Dutch Farmer in the Missouri Valley: The Life and Letters of Ulbe Eringa, 1866-1950
The letters Dutch immigrant Ulbe Eringa wrote home from the United States are rich with information on farming, the family, the household economy, church activities, and school involvement as he related them to his relatives back in the Netherlands. His memoirs, written in 1942 and 1943, supplement the letters and provide details about his life before emigrating. Brian Beltman's introduction and chapter-by-chapter commentary place Eringa's story within its historical context, complementing findings that there has been more continuity than discontinuity between the European past and the American ethnic experience.
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The Early Years Preceeding Emigration
The Migration and Arrival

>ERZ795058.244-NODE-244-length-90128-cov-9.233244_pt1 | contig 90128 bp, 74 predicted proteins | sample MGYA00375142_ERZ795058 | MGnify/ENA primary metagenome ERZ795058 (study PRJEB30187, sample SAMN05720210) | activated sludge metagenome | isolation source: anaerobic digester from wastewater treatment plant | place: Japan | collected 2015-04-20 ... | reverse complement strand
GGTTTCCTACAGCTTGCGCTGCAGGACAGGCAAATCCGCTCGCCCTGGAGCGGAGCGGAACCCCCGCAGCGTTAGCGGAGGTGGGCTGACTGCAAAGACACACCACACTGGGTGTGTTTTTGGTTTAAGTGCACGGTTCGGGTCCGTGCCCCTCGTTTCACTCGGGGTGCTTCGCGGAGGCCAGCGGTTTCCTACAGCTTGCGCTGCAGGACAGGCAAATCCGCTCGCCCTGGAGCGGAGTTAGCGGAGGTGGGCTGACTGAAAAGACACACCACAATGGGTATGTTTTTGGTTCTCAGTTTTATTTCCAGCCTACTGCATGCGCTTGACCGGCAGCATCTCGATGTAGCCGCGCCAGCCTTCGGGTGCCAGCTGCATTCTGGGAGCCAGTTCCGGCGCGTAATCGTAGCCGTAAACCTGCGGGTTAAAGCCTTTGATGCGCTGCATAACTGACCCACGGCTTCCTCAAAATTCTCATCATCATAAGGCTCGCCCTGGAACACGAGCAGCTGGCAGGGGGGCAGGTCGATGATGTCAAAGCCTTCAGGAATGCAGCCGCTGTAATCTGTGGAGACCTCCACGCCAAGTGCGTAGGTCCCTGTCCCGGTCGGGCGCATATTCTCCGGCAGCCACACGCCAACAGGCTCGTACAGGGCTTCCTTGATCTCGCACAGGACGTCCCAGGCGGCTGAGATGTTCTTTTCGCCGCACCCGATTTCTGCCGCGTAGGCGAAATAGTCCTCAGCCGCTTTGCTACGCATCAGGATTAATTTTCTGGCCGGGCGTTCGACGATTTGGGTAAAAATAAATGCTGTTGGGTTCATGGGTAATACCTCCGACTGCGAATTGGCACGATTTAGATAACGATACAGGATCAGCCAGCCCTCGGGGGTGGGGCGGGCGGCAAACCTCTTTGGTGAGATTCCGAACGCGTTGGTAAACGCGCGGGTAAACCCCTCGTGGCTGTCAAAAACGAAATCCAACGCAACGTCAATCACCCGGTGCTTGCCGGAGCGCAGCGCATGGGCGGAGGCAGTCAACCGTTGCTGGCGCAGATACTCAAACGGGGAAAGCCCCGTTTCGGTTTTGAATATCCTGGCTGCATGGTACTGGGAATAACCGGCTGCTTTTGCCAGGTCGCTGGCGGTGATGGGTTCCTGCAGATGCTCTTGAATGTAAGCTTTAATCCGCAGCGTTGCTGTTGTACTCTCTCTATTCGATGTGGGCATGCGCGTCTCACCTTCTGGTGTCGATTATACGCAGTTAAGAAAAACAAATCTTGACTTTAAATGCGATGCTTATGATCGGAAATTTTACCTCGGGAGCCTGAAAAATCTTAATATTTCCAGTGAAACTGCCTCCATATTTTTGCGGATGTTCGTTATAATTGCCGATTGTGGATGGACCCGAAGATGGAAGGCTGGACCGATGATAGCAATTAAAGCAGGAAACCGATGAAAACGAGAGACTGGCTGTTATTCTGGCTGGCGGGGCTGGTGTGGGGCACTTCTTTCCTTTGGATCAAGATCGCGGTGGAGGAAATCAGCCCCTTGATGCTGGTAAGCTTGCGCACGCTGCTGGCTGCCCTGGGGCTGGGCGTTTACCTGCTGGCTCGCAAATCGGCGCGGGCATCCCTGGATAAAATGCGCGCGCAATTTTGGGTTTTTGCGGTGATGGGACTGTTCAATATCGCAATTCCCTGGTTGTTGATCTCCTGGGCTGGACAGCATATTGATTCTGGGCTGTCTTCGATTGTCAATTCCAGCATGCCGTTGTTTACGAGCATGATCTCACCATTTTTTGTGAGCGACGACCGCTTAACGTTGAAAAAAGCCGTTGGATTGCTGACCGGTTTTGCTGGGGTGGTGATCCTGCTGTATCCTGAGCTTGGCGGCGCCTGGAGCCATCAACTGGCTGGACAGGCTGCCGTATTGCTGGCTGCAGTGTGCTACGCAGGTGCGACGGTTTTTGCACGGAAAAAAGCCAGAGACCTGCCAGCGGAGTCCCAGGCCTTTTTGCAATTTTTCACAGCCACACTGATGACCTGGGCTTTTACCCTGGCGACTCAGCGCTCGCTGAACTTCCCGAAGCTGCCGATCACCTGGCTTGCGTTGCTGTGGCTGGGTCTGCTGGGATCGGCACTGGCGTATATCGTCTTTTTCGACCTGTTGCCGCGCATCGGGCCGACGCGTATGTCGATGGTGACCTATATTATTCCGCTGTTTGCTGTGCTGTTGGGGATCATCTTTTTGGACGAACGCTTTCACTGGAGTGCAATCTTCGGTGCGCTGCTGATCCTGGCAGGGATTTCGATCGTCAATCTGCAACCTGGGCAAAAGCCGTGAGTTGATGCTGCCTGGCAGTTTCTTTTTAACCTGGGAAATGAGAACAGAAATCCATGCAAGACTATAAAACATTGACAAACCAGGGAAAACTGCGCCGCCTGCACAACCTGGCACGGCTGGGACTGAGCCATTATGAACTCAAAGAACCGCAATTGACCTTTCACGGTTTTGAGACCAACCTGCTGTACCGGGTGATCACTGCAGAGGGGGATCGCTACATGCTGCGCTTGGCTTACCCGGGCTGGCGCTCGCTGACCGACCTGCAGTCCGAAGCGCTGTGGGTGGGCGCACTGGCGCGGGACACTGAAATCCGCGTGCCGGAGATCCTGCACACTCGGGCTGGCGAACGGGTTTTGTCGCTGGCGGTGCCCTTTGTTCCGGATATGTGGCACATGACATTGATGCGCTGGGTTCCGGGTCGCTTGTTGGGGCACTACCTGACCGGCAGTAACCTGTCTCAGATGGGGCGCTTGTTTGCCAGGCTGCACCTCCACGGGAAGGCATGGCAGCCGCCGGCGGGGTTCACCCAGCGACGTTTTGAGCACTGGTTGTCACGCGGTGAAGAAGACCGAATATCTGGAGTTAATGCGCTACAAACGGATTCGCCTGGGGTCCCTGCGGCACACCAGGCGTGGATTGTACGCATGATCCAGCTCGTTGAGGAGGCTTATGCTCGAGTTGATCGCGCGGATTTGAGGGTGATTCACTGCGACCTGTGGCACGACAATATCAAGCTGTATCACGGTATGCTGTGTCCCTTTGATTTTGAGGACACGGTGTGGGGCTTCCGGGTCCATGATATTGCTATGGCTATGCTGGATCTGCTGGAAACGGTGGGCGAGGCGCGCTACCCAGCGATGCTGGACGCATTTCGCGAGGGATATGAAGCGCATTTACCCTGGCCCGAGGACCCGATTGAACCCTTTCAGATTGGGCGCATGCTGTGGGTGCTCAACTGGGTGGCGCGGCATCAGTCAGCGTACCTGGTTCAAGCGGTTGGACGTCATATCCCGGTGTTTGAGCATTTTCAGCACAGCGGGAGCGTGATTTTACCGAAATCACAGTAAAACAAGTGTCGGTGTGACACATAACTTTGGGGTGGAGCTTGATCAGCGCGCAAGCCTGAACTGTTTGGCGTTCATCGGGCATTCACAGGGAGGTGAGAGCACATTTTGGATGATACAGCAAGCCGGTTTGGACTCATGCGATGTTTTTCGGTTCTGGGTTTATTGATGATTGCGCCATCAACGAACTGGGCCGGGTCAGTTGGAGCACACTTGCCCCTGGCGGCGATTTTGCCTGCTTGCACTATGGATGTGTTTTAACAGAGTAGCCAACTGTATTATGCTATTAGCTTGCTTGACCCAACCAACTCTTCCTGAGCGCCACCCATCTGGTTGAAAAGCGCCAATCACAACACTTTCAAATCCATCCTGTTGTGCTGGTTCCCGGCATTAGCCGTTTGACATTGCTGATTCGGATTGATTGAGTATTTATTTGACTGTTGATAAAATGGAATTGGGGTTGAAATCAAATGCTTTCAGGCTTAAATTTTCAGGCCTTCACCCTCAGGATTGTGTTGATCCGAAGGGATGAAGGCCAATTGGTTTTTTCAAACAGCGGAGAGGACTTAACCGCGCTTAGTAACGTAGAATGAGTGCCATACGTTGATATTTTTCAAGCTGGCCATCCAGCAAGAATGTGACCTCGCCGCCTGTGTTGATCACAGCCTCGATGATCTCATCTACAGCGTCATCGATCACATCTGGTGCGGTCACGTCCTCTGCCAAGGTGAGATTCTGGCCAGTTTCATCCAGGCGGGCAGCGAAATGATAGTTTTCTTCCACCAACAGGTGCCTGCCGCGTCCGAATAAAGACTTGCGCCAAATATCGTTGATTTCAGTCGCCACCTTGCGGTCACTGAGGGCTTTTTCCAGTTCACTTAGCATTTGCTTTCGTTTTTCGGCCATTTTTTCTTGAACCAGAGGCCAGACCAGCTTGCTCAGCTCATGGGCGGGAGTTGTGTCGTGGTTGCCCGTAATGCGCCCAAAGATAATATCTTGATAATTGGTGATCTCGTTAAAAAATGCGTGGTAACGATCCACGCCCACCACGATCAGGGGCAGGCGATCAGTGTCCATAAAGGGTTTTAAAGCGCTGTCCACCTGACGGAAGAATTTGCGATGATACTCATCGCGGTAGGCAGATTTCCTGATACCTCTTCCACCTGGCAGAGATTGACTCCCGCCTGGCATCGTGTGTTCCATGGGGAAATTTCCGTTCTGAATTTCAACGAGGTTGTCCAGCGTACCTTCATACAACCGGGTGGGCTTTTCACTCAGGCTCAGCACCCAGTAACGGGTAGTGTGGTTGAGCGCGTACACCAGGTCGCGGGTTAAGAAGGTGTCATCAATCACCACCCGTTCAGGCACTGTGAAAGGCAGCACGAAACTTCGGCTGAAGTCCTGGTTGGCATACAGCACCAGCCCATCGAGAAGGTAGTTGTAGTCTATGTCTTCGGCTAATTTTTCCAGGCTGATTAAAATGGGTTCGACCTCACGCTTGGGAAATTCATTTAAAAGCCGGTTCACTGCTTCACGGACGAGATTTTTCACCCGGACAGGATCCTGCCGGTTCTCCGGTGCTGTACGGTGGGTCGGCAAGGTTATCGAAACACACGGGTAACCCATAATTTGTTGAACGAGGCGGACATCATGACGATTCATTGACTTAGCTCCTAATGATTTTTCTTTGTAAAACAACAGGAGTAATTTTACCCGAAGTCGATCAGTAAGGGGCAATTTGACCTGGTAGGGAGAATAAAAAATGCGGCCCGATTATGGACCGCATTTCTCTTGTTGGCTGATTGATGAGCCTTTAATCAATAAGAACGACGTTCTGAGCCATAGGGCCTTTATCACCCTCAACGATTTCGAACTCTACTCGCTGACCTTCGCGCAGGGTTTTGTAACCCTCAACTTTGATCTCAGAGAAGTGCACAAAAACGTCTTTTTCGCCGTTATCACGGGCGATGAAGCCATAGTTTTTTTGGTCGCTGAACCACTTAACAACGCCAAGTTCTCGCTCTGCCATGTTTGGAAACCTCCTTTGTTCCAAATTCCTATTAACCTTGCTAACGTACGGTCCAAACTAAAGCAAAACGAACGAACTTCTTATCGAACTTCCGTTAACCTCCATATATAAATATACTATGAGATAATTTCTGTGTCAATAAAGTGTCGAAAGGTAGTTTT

The Immigrant as Tenant
The Immigrant Becomes a Landowner
Years of Expansion and Providing for the Future
After the War and Family Farm Succession
acres agricultural America Antje Beltman Bolsward Bon Homme County born brother and sister brother Jan brother-in-law cattle Christian congregation corn couple cousin cows crop cultural daughter Dear sister died Dirk Dora Dutch immigrants Dutch-American emigrants Engelum Eringa and Minne Eringa family ethnic farm farmers father fatten Friesland Frisian Gelderland girls Grace Grietje guilders Hedser Rypstra Hidaard hired hogs Holland horses Iowa Jacob Jan Piers Jessie Jikke Jiskjen Eringa labor land letter lived livestock Maaike Maaike's married miles minister Minne Sjaarda Missouri River months mother named Netherlands nice Noordmans Orange City parents percent Piers Eringa Reformed Church Register of Deeds rent Running Water rural Sexbierum Sioux County sister Tryntje South Dakota Spannum spouse Springfield Sunday Swierenga Thyrza Todd County town Township trip Ulbe and Maaike Ulbe Eringa Ulbe's week wife Willem winter Woerden Wommels write young